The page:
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Herald Brings Their Newspaper Online; Will The ‘ePaper’ Be A Hit?


Making money as an online publication is a very uncertain business and the world over it seems no one is yet to fully crack this code. Of course, some publications have made strides to figuring out what’s the best way to go about making their money online but in Africa the challenges of making a dollar are much more amplified. Data is more expensive, phones with internet capabilities are in the hands of fewer people and the audiences are less used to consume news on the internet with print being the staple.

Fail fast culture?

In the face of all these obstacles, some publications that are dominant in the physical domain decided to water down their presence online – a weird move we didn’t understand at the time. Included among these publications was The Herald. A few weeks later they reversed their decision and begun offering all their content online without any limitations. What we didn’t know at the time was that Herald was also cooking up something in their kitchen and now it all makes sense;

Herald are rolling out what they are calling The Herald ePaper and the description in that tweet is perfect. The ePaper is indeed a replica of the normal Herald that many buy on the streets but this time it’s just presented digitally.

This is what you see when you go read the ePaper
When you open up an article for reading


As with every product that is launched a big question is always, “will I get value for money?” The Herald has a pricing structure I think is fair and what’s clear is that most packages you subscribe to you will cost less compared to when you purchase the physical edition of the paper:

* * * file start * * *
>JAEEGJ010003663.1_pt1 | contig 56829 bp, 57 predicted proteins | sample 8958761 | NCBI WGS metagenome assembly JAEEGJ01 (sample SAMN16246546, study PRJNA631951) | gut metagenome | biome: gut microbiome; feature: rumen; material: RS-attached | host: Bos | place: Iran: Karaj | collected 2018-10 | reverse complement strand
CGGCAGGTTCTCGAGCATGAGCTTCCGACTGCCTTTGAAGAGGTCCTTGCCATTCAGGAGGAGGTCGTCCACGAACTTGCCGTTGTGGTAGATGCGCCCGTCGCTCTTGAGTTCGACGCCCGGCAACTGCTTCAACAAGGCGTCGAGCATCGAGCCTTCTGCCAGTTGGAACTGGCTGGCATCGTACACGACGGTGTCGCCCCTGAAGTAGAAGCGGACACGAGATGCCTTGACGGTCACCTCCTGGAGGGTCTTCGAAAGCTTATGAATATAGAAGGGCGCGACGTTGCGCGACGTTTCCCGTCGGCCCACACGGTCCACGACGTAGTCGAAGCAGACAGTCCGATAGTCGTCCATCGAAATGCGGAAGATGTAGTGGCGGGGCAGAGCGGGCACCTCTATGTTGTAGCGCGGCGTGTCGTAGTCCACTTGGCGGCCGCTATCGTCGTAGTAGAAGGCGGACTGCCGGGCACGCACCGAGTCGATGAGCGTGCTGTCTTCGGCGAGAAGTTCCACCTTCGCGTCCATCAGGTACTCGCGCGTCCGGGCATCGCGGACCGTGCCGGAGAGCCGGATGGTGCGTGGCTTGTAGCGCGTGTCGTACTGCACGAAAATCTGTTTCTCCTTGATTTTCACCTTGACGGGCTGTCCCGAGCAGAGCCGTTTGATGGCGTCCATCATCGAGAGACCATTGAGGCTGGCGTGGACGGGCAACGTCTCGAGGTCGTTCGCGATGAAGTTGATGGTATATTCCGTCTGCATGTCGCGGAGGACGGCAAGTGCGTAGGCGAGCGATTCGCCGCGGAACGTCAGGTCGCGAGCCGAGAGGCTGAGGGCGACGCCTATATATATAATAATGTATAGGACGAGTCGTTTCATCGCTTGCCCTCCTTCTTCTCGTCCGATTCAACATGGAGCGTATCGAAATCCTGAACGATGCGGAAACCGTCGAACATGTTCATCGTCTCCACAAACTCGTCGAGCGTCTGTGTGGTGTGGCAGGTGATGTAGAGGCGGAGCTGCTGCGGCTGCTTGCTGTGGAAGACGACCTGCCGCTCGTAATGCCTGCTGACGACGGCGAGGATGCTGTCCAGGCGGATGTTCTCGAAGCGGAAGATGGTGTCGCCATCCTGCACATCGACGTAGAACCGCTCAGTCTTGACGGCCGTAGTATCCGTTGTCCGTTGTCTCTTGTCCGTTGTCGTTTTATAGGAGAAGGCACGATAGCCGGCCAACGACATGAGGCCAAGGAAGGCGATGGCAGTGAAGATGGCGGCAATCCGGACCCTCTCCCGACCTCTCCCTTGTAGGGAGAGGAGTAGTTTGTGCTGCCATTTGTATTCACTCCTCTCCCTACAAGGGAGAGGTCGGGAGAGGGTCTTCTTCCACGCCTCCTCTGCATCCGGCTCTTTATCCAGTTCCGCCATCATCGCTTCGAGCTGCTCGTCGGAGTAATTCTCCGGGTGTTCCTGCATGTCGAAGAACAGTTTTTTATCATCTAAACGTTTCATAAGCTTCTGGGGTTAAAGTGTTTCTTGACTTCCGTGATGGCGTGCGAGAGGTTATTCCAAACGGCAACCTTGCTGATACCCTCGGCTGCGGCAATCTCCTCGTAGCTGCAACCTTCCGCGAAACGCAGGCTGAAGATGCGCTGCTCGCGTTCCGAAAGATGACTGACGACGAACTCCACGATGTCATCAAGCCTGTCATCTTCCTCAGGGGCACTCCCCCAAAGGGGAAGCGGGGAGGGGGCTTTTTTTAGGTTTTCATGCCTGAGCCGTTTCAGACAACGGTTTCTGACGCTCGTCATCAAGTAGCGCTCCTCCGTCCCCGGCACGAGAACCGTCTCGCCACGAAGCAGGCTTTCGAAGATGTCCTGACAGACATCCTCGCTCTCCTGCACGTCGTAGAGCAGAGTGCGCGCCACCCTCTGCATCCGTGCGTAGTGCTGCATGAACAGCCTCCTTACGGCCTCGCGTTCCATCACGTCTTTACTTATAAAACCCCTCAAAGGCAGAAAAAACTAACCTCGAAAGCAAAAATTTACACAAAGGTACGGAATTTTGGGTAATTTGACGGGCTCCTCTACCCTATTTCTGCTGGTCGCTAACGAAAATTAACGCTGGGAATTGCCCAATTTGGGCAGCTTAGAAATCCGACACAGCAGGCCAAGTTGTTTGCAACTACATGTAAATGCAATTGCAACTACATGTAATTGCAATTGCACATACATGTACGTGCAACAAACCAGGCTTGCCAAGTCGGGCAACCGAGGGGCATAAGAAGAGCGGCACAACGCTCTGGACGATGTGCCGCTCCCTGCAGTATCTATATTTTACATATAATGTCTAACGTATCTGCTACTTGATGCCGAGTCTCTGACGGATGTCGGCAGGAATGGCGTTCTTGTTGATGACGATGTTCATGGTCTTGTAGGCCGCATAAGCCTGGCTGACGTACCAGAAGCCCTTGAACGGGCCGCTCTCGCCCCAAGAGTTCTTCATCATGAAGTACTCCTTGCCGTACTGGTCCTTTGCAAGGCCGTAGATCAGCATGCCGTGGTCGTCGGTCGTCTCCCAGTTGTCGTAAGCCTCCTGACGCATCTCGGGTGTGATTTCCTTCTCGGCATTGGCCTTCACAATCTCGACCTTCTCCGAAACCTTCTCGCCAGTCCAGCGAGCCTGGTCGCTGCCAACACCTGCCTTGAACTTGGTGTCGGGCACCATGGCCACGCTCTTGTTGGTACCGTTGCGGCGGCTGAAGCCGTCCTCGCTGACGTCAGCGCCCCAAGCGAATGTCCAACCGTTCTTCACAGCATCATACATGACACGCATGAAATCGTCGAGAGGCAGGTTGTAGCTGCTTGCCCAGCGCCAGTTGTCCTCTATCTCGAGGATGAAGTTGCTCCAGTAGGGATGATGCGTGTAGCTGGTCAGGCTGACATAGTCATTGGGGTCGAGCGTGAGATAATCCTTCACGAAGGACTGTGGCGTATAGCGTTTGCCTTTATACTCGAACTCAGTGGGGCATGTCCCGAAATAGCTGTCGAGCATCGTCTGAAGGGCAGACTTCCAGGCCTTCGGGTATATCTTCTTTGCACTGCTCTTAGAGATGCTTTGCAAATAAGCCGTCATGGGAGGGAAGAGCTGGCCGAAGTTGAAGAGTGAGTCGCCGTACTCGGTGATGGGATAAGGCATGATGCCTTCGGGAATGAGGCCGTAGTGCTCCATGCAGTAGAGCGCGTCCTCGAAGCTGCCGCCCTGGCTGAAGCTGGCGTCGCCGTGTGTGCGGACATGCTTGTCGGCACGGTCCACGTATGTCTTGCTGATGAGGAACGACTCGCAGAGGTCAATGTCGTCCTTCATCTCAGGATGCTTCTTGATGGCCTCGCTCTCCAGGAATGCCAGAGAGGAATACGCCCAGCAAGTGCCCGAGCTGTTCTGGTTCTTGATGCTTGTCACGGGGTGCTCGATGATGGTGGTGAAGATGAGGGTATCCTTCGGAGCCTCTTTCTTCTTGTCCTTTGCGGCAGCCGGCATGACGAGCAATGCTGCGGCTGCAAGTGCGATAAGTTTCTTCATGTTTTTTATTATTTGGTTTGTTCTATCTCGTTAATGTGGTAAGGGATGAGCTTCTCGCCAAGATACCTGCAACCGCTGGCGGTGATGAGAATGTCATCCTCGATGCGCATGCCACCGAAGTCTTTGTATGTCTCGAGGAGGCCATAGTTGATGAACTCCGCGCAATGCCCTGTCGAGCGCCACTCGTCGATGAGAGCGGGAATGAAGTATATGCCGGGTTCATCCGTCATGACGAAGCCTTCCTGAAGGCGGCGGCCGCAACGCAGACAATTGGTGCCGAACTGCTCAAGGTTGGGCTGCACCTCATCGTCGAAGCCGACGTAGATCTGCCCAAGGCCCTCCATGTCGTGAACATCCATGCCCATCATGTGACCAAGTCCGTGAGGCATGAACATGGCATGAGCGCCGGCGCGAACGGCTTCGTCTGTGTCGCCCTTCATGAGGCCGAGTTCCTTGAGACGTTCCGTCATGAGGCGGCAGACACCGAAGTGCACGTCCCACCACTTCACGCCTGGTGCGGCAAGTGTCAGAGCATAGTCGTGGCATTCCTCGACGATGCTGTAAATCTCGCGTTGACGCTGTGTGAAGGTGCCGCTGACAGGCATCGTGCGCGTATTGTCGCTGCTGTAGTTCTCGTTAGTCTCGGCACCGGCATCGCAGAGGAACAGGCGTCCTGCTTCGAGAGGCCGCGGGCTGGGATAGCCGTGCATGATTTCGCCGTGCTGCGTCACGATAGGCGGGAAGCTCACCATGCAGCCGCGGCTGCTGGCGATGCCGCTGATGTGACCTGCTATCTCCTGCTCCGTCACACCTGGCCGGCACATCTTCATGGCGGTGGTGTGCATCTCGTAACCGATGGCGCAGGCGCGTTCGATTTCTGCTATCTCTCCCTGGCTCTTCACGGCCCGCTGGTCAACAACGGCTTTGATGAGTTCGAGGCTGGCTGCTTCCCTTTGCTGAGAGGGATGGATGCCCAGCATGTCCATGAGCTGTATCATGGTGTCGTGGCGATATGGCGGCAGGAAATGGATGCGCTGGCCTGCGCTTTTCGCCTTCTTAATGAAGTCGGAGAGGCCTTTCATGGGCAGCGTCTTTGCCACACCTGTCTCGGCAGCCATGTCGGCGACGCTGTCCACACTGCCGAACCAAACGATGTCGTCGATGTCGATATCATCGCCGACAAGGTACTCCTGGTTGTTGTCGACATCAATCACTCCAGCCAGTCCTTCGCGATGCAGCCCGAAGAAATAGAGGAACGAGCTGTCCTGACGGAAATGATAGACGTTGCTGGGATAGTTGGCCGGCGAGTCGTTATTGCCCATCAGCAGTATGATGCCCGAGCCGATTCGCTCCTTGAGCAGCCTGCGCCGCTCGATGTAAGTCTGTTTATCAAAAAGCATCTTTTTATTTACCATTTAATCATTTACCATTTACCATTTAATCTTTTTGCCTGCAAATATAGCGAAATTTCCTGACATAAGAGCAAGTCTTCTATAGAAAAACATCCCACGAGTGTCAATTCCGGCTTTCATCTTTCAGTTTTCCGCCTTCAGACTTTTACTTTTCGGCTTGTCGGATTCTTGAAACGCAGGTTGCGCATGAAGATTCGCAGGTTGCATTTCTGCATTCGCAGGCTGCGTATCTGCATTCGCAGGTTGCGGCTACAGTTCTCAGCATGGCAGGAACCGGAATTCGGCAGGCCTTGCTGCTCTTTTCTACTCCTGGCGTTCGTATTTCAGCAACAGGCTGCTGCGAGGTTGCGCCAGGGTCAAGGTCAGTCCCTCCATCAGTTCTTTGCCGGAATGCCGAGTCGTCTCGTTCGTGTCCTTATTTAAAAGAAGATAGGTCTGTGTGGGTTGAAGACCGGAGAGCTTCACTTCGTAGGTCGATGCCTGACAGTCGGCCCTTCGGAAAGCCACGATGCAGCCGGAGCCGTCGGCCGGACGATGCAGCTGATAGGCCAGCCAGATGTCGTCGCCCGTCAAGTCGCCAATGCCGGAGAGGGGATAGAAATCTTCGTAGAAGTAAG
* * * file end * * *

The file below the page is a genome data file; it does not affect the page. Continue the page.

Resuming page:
PriceDuration of Subscription
$11 Day
$21 Week
$61 Month
$153 Months
$306 Months
$601 Year

If you subscribe for one day, then you will have to part with the same dollar you have been spending all along and I think there’s no value to be had here and if you are a constant reader I would advise you to look at all the other packages as these are cheaper. Anyway, before determining whether or not you will be subscribing you can read the ePaper on a trial basis for 7 days and then after you can decide whether or not it is worth your time and money.

Oh, and all the prices are in USD so yes you can use payment channels such as EcoCash or Vpayments but these will be adjusted to match the current Bond to USD rate.

Will this work?

It seems a number of media houses will be adopting this ePaper. Weeks ago, FinGaz was also testing out the same thing but they are yet to roll out their version.  In our article regarding FinGaz’s move we did note that this kind of paper would be the best compromise that media houses can make when it comes to keeping their advertisers happy and also keeping readers happy. Going for the more traditional ‘online’ approach is limiting because there are only so many adverts you can put on your site before people are fed up and they stop coming to the site altogether.

Another thing we hadn’t realised at that time, that we only realised after talking to more informed individuals was that this kind of a format allows advertisers to also capitalize on readers in the diaspora. Locals tend to buy more physical copies and this means that the larger section of readers is out of the country and advertising can also be made to target those readers.

I don’t see a reason why this won’t take off to be honest. In South Africa there are already a number of ‘ePapers’ and it seems they have been at it for a while now. Another reason why I see this working is because for older readers particularly they don’t have to familiarise themselves with this entirely new thing in order to get the news. In fact, by making it much cheaper than the physical copy there’s already an incentive for older people to transition to the Herald’s ePaper.

Also read, Zimpapers Surpasses Revenue And Profit Targets.

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